Recipe–Rebecca on Ree–Sweet Lime Pickles and Pork Chops with Apples and Grits

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JULY 20, 2012–SWEET LIME PICKLES, AND PORK CHOPS WITH APPLES AND GRITS

Peter Piper picked a peck of pickled peppers.  If Peter Piper picked a peck. . .what the heck is a peck?

A peck is 1/4 of a bushel.

(image from here.)

This is a bushel.

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And this is 1/4 of a bushel–or a peck of to-be-pickled cucumbers.  SWEET LIME PICKLES (pg. 280) are a two-day process.  Let’s start.  (sorry, I couldn’t find a link to Ree Drummond’s SWEET LIME PICKLES recipe, but this one is close.)

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The first thing we need to clear up is the “lime” in sweet lime pickles does not look like this.

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It looks like this.  In this post I talk about lime, so I won’t go over it again.  Basically, lime keeps the pickles crunchy. 

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PW suggested that the cucumbers be cut into 1/2 inch slices.  That sounded a little thick to me, but I did cut them 1/2 an inch thick, and we have enjoyed them all winter.  The cucumbers are then soaked in a lime/water solution overnight.  The next day, the cucumbers are rinsed three times.  The reason being, “This washing is very important because lime is very alkaline (think base) and it is essential to remove the lime to be sure the pickle is safely acidified.”  (from here.)  Remember Chemistry 101?  The pH level of a solution is the measure of acidity.  On the ph chart Acid is at one end and Base/Alkaline solutions are at the other.  Lemon juice has a pH level of 2, while distilled water has a pH level of 7.  Bacteria like certain pH levels and dislike other levels.  By changing the pH level of your canning solution, you can help prevent bacteria growth.  Lime makes the vinegar added to pickles less acidic.  Less acidic = better environment for bacteria growth.  Bacteria growth = spoilage.  SO rinse the cucumber three times.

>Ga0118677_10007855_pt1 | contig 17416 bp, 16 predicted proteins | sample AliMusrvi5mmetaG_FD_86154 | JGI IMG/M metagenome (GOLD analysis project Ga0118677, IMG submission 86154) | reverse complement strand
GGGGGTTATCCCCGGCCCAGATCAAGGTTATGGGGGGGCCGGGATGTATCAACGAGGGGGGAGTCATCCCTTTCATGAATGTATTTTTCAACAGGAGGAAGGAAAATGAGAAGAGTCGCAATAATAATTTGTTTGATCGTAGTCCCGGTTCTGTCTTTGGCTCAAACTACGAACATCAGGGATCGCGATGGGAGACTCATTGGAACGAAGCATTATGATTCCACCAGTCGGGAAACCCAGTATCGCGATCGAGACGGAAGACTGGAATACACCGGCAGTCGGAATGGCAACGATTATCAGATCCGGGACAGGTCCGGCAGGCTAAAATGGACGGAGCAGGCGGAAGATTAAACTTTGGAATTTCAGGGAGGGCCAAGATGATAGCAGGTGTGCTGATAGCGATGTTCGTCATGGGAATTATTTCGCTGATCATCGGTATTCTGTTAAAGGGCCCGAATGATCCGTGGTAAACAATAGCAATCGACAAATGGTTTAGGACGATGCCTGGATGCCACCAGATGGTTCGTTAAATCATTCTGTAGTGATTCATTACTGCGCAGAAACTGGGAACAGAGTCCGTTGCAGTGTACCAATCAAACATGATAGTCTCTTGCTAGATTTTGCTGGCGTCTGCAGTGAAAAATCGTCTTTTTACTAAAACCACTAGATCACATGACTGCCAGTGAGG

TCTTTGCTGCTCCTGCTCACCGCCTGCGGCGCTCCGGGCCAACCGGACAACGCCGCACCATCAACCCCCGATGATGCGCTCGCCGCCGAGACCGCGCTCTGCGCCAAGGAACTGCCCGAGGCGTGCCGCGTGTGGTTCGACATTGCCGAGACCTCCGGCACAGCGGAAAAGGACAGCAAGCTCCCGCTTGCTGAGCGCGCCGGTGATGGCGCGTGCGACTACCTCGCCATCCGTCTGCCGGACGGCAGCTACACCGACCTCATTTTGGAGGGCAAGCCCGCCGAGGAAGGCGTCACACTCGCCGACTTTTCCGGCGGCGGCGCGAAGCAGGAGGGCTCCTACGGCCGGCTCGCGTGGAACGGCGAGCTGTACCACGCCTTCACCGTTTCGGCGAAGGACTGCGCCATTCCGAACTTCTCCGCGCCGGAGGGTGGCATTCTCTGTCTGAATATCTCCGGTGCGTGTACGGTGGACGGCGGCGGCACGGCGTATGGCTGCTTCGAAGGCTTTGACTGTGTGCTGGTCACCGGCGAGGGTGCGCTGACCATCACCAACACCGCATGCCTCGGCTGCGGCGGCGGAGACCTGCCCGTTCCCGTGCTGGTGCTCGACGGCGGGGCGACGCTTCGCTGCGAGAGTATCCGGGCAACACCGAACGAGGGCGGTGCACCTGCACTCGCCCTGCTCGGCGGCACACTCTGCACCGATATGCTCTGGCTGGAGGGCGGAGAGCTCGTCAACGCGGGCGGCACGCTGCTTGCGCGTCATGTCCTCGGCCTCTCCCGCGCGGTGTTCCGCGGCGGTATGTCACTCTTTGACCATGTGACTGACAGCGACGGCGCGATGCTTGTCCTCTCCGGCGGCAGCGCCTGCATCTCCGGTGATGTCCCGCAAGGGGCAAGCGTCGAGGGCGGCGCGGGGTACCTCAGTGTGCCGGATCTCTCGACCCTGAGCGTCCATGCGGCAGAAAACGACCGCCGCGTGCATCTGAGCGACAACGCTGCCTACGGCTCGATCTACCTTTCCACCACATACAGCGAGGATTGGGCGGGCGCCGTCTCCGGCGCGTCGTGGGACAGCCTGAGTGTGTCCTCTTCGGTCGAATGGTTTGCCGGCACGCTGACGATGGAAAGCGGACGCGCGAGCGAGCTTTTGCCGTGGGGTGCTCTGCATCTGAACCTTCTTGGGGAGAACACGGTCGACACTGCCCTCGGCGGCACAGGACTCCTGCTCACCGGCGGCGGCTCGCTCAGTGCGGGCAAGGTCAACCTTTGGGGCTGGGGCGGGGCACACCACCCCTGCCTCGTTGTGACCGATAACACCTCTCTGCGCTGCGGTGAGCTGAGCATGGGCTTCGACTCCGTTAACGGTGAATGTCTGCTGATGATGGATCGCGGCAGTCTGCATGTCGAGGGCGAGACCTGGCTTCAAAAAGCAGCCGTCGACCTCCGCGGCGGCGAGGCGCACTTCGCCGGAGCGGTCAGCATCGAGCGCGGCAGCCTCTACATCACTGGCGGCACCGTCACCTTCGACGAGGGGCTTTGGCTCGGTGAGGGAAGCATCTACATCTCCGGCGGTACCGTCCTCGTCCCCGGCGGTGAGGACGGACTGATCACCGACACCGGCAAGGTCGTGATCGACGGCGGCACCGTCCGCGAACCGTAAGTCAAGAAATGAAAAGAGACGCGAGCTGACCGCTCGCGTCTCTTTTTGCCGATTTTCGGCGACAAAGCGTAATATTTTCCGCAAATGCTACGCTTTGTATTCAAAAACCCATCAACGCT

(image from here.)

The same principle applies when you add lemon juice to sliced apples to keep them from turning brown (oxidation) or citric acid to strawberries and avocado to keep them from turning brown.  Fruit Fresh works great on fruits, but it does contain sugar (dextrose–a.k.a glucose), so it tastes funny when added to guacamole–citric acid or lemons work better.

Bleach is at the opposite side of the pH chart as lemon juice.  Bleach has a pH level of 13 out of the possible 14.  So bleach can also be used to kill bacteria, but unlike lemon juice, it doesn’t taste good in food.  Just be sure you aren’t using  Scented Clorox Bleach or Splashless Clorox Bleach when you are trying to kill germs, as they don’t.  You must use Regular Clorox Bleach.  Make sure the label says, “Disinfectant” or “Kills Bacteria” on the label.

(Note:  Strictly speaking the terms alkaline and base aren’t completely interchangeable–but close enough for our kitchen class.  Also strictly speaking the pH level of bleach prevents bacteria from growing; it doesn’t kill bacteria.  Bleach kills bacteria by messing with the protein molecules in bacteria.)  So bleach both prevents bacteria from growing and kills it once it starts to grow.  Kitchen Chemistry 101 is over.  You are dismissed.  Quiz on Friday.

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Now, let’s take a break from the kitchen and sit a spell on the front porch with our neighbor Mrs. Thelma.  I am so glad that we did “sit a spell”.  I didn’t know that the summer of 2012 would be our last one with Mrs. Thelma.  This past fall, she was admitted to the hospital, and hasn’t been able to live on her own since.  She has been in and out of the hospital, and now is gone.  I think her son moved her closer to his place, but we miss her.  Just yesterday Eloise saw her car in the driveway and asked to go over for a visit.  She knocked on the door, but nobody answered.  I need to get her son’s phone number to see how she is doing.